Edube Zelukamu Luka

Edube dreams of becoming a teacher and a professional football player.

“I admire teachers and also love teaching. I know that when I become a footballer, I will be able to get a lot of money that I will use to help children who are homeless,” he says.

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Edube is able to dream because of the support he receives from sponsors around the world, who contribute to his physical care, medical needs, education and general well-being. But his life didn’t always have hope.

Edube’s parents died of AIDS in 2010, leaving him and his siblings in the care of their uncle, who was unable to take care of two families. After Watoto was contacted, Edube (4 years old at the time) and his siblings became part of the Watoto family.

He is now a happy child in Watoto’s Primary School and is on the Watoto Children’s Choir, travelling to UK in January 2015. He will be presenting Watoto’s new album, Oh, What Love.

“On the choir I will be playing drums and singing too. During tour, we will be singing about the love of God and how we have become his children,” says Edube.

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Help us to change the stories of other AIDs-affected children like Edube by sponsoring a child. Click here and change a story today.

World Aids Day – Frederick Ankunda

Frederick’s parents died of AIDS when he was a little boy. For a few months his grandparents took care of him, but they died too.

After local authorities contacted Watoto, Frederick and his siblings were settled into a family at Watoto’s Suubi Village. “I remember being so excited because I was told that I would be able to go to school. I was thrilled about the new environment. I had never seen anything like it before,” Frederick recalls.

Frederick, now 21, is studying Catering and Hotel management at the Vocational School in the Watoto village.

He majors in Baking and looks forward to working in a big hotel in Uganda for work experience, and then starting his own restaurant. Aside from cooking, his other passion is music, which he speaks about passionately.

“Since childhood I knew I loved music. When I was selected to travel with the Watoto Children’s Choir in 2006, I looked at it, not only as an opportunity to be an ambassador, but also as a platform to improve on my singing. Choir gave me the first step that I needed towards becoming a musician. The daily vocal training taught me how to control my voice – a key component to becoming a good musician,” he says.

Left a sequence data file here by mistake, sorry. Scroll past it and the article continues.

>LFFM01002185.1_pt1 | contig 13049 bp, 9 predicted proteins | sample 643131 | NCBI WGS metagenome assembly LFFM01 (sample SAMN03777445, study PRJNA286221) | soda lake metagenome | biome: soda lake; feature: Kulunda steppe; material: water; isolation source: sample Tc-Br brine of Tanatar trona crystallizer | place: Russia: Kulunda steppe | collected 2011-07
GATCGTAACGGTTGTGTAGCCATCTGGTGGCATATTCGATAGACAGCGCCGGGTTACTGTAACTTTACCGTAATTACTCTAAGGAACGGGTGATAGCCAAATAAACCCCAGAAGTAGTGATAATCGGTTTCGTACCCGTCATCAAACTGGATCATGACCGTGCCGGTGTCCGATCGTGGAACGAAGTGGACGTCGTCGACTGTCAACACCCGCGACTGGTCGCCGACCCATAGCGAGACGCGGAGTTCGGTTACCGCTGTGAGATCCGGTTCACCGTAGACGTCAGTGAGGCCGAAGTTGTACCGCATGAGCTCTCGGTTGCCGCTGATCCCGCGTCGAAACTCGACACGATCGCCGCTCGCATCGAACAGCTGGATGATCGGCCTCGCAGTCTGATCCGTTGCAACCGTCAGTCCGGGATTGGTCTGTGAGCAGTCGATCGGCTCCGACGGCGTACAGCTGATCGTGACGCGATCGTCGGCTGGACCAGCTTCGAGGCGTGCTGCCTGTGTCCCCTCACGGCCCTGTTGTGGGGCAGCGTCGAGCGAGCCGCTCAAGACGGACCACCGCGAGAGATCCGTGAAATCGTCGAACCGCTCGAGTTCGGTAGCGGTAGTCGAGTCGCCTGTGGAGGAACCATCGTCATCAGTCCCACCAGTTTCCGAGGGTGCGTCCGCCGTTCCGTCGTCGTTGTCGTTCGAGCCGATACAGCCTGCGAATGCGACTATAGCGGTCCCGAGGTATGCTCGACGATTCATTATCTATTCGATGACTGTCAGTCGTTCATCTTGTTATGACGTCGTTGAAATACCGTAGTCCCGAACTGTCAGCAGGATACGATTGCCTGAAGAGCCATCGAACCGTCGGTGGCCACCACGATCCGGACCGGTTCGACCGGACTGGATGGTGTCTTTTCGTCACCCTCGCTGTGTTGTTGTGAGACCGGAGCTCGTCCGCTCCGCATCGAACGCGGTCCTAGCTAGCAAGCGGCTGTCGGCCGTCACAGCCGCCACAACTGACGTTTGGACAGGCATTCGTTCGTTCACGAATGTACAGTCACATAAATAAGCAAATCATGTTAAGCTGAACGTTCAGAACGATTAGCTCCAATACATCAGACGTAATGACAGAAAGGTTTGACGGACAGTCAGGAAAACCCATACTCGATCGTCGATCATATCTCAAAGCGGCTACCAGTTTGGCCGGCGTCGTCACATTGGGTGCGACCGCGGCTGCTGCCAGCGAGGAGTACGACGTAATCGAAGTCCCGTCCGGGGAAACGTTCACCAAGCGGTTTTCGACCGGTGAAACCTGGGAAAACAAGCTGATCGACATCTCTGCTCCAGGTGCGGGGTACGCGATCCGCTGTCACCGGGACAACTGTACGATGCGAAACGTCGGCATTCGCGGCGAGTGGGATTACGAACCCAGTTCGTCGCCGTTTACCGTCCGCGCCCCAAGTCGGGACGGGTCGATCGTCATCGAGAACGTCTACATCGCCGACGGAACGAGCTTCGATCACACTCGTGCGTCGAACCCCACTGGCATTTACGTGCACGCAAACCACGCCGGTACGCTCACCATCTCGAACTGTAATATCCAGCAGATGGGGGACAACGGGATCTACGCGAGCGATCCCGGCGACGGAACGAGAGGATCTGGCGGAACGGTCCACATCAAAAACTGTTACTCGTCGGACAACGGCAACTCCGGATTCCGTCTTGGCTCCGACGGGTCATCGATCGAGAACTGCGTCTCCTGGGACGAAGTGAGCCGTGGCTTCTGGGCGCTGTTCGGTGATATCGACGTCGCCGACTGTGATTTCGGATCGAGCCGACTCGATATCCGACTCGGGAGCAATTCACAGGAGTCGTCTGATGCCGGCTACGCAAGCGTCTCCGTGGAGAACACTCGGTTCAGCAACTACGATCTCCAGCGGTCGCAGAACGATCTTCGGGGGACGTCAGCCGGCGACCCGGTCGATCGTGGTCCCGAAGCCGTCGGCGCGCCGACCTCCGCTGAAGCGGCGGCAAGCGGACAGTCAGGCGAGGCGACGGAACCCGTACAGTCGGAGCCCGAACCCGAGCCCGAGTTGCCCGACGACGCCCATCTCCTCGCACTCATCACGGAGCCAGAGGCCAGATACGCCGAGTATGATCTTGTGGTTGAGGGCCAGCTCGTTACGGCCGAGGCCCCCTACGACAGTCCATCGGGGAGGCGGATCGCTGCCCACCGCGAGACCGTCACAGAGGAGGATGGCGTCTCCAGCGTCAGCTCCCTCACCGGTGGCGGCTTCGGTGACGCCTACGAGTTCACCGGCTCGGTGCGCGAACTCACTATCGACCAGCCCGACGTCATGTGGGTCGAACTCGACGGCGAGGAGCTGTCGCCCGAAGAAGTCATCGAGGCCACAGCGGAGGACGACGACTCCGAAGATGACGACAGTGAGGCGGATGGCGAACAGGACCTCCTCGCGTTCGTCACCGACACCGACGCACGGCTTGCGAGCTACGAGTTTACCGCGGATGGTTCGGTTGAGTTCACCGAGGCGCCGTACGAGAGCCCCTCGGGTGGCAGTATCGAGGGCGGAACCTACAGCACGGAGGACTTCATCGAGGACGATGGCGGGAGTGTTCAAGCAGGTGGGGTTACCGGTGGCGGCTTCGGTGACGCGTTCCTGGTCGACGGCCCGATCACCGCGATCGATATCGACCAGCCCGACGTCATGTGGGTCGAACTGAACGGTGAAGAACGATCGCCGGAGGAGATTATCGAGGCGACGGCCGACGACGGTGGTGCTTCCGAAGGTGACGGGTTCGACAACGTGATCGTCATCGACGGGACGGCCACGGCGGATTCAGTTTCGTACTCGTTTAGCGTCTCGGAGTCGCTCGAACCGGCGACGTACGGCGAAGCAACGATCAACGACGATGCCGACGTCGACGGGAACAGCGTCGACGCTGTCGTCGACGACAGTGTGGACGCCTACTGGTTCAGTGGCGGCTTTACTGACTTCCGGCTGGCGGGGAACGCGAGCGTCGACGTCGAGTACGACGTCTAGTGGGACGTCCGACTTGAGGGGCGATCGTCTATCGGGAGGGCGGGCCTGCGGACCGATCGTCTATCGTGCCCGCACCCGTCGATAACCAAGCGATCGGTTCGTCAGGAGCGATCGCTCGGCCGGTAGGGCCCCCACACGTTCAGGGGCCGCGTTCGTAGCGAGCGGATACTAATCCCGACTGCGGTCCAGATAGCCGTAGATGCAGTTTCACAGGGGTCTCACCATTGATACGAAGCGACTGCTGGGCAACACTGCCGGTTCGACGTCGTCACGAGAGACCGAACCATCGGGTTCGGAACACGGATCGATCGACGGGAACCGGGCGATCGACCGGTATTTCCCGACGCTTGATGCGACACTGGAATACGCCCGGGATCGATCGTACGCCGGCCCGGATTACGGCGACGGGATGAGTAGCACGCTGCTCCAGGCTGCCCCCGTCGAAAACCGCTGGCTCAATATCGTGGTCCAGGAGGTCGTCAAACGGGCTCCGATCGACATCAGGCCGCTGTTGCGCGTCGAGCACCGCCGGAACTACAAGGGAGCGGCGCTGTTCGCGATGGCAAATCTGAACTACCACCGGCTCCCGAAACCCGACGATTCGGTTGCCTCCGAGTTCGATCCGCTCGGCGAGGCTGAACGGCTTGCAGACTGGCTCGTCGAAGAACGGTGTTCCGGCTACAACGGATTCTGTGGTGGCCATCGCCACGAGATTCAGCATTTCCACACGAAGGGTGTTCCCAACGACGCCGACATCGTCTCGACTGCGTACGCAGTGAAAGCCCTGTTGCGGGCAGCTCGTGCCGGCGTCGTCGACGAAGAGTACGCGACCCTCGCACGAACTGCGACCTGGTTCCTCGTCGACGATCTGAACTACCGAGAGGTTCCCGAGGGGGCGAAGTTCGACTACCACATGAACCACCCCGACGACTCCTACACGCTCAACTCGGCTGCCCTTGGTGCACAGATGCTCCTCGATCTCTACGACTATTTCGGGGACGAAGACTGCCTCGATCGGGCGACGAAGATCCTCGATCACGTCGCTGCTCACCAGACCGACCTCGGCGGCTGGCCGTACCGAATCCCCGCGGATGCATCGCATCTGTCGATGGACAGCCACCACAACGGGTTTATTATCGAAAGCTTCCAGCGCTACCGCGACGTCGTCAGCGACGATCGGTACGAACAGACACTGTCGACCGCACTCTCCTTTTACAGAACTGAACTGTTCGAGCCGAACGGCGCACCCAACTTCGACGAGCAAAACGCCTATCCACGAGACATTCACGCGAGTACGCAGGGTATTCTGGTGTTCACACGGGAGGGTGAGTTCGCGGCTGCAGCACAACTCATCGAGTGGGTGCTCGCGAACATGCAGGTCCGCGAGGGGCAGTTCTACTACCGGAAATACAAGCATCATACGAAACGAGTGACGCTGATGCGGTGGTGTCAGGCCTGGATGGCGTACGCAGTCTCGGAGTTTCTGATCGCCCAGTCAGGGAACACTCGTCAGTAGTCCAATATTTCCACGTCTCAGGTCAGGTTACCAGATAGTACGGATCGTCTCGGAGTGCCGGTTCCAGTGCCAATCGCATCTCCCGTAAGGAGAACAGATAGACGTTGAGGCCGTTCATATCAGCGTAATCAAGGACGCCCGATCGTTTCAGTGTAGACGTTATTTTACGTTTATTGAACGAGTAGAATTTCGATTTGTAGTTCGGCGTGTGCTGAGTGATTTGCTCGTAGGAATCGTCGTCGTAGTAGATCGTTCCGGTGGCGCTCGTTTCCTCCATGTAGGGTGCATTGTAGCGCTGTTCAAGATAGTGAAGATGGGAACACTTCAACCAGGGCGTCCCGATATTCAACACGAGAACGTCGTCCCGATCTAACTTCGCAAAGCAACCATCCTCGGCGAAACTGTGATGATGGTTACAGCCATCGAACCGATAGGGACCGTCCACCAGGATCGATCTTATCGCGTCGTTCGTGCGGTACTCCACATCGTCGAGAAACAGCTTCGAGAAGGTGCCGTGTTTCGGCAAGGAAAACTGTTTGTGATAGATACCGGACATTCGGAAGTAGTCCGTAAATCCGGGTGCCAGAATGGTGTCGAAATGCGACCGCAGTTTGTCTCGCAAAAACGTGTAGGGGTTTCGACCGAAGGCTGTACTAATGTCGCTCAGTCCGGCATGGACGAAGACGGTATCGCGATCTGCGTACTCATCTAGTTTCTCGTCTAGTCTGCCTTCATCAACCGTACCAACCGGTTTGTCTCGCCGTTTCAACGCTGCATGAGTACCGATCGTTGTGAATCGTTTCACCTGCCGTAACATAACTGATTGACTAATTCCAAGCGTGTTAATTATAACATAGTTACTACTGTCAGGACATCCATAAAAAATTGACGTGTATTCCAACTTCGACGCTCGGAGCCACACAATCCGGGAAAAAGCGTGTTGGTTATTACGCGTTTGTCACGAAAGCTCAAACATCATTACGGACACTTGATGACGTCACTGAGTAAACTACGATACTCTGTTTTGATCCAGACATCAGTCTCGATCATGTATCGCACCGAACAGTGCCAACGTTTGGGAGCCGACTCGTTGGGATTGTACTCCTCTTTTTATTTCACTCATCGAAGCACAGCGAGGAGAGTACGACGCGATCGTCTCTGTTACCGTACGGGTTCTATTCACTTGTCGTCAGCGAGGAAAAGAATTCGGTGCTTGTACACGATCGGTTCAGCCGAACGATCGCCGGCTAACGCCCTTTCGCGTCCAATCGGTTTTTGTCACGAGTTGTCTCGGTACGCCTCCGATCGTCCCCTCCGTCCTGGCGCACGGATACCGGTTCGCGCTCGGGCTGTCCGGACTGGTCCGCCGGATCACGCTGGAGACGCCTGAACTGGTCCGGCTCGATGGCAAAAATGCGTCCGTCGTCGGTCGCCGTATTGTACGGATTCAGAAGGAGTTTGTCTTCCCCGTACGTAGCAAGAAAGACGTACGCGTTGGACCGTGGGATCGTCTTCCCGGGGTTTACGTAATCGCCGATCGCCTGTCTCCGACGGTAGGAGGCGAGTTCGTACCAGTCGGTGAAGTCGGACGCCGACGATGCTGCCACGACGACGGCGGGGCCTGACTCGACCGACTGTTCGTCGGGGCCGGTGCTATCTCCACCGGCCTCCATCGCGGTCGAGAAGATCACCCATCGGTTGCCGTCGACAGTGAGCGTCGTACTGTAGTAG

Frederick started up a music group that occasionally sings on Sunday’s in church and also during school events.

“Starting the Gifted Boys group has been the first step towards me achieving my dream. As the leader of the group, I compose the songs we sing. I have written a number of songs and believe that, with the right support, I will be able to start singing professionally,” says Frederick.

When he isn’t playing the guitar during his leisure time, Frederick enjoys basketball and helping his mom in the kitchen.

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Today, World AIDS Day (1 December 2014), we’re asking you to change the stories of other AIDs-effected children like Frederick by sponsoring a child. Click here and change a story today.

A New Sound From the Heart of Africa

Africa is growing to greatness. In today’s Africa, people are migrating from their villages to the ever-growing metropolitan cities. They are increasingly connected with what’s happening outside the borders of their homes, cities and countries. Innovation and modernity are central to the new African lifestyle.

During the day, the streets are bustling as people rush to catch the next bus to their work places. By evening, as offices close, people dash out to socialise on sidewalks, lined with the latest shoes and designer bags, and vendors who are ready with roasted meat. Music blasts from every corner of the city, and somewhere a new and unique sound is heard. It’s a colourful blend of traditional drums vibrating in motion to the rhythm of synthesizers. A fusion of exotic melodies and electronic instruments, which convey joy and express the life of a new Africa.

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This is the sound of Oh, What Love – Watoto’s latest music album, which will be performed by the Watoto Children’s Choir in 2015. Watoto’s hope is that the music will travel everywhere, that it will permeate people’s cars, schools, churches and homes, and reach out to different generations.

Oh, What Love is a fresh production right from the heart of Africa, produced and written locally, and performed by the children of Mother Africa. It is the kind of music that will connect the children on stage with the heart of people in the audience.

“We have embraced a lot of modern beats, but have not forgotten our roots. This is a new kind of Watoto that the world needs to know,” says Comfort Asianzu.

When people listen to African music they expect to hear drums, harmonies and melodies in the vocals. This new production offers all of that and more. Watoto has synced African elements with modern concepts to create an Afro-Urban sound.

Africa is a diverse continent, with different cultures and beliefs, but we find unity in our music. “In this production, we have used a number of different languages from different groups across Uganda. We all feel represented,” says Roy Kaddu.

New beats are evolving throughout the week, fleshed out with heartfelt harmonies to create powerful songs of worship and celebration. These songs tell the story of separation, suffering, redemption and restoration in the lives of children who were once orphaned. Take a sneak peek of what’s to come in this video.

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Oh, What Love will be travelling to the UK, USA and Canada in January 2015. Book the choir here.